Best wishes



Blogger Inconsequential said...

cool, nice to know where you came from :)

wouldn't mind a listen to your early song...

wonder if it's quite as I imagine, having been subjected to various preactise sessions of a few different bands now, including my now neighbour when he decided double bass would be a fun sound...
Yes they can be good...but the learning stage requires some fortitude.
Anyway, creating anything for fun, is, well, fun, and therefore quite worth while. Hope you keep at it for as long as you actually enjoy it.

Wednesday, February 28, 2007 8:17:00 am  
Blogger Cocaine Jesus said...

course you could always be a hunk pippie

Wednesday, February 28, 2007 2:27:00 pm  
Blogger Dr Anthony Donovan said...

Thanks Inc. Was originally sent as an email - to Anthony, actually. But I'm working up this CV-ish piece. The entry itself is fully factual. But the eventual CV will be more 'stray', surreal. I think the Kes-style early years are interesting. There was an instance prior to or contemporary with the garage 'gig, though; where several of us played, improvised, live in my mum and dad's backyard. There was me on bass - through a tiny combo, faced to the grass, heavily-distorted, barely making notes; ditto another on guitar - either Dolly or Gayg; and my mate, Dino, playing an old wardrobe with a heavy socket-wrench, as drums. Again, we sang acoustically. I'd love to have a recording of that, but none exists. Before that, at the age of 13, I got a tape recorder for xmas. I set up various things in the kitchen, filled the washing-up bowl with water, and improvised noises, vocal sounds and the like, and called it 'Dysentery', like one would at that age. Again, no recording exists, presumed lost or damaged then thrown away.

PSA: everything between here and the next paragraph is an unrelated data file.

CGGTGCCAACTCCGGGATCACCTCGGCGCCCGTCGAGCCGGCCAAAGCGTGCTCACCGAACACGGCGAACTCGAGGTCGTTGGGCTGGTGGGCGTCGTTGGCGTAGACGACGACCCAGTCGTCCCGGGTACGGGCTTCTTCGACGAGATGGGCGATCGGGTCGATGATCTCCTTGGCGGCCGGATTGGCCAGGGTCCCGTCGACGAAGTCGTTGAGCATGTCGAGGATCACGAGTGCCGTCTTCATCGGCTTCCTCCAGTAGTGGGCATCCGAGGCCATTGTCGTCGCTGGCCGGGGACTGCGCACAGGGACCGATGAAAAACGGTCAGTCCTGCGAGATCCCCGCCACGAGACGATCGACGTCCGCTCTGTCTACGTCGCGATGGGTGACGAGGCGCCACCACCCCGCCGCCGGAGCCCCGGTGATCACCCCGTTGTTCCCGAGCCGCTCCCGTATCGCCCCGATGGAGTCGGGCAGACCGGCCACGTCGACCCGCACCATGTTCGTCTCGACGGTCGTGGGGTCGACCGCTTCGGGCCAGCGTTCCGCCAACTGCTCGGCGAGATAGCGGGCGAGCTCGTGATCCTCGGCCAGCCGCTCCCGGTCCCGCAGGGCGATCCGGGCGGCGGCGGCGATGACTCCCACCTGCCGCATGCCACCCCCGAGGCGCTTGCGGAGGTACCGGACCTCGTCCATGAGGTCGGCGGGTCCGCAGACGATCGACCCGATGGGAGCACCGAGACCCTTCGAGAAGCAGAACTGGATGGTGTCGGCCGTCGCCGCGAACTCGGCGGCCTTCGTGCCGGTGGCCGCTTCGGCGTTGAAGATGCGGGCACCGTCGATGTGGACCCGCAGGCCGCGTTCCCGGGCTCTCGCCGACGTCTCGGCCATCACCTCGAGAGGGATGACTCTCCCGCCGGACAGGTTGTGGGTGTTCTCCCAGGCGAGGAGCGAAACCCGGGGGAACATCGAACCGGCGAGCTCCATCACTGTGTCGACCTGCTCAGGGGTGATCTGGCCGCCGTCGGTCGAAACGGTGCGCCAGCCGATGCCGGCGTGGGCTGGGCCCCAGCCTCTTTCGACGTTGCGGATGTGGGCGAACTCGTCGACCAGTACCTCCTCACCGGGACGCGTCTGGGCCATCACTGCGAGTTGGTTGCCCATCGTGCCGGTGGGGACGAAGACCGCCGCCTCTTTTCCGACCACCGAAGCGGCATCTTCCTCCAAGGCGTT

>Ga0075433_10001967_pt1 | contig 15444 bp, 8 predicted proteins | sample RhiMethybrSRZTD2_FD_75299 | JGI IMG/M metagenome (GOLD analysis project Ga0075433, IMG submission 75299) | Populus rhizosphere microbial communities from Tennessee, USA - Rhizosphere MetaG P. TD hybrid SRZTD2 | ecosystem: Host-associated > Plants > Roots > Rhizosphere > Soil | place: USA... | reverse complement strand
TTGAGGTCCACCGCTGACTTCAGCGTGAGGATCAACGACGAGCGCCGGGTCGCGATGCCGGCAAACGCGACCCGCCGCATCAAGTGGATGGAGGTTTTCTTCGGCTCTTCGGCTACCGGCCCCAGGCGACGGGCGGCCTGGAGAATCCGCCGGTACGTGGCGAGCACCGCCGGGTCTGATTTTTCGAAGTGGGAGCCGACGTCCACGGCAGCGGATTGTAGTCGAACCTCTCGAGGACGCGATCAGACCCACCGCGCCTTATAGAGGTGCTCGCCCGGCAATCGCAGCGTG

Thursday, March 01, 2007 1:20:00 pm  
Blogger St. Anthony said...

Wardrobe and wrench as percussion ... excellent.

Thursday, March 01, 2007 1:54:00 pm  
Blogger Dr Anthony Donovan said...

Cheers, Anthony. That's what I thought and still think: make-do, instinctive avant-gardism.

The wrench I used to carry around with me, actually - for protection, in those dangerous early 80s times, of skinheads, and me and my circle with hair down our backs. The wrench's name - a vulgarisation of skinhead basher - was Scon-Yed-Bash-Er. It was a huge thing, with a nice snug red plastic handle. Most effective.

Thursday, March 01, 2007 10:04:00 pm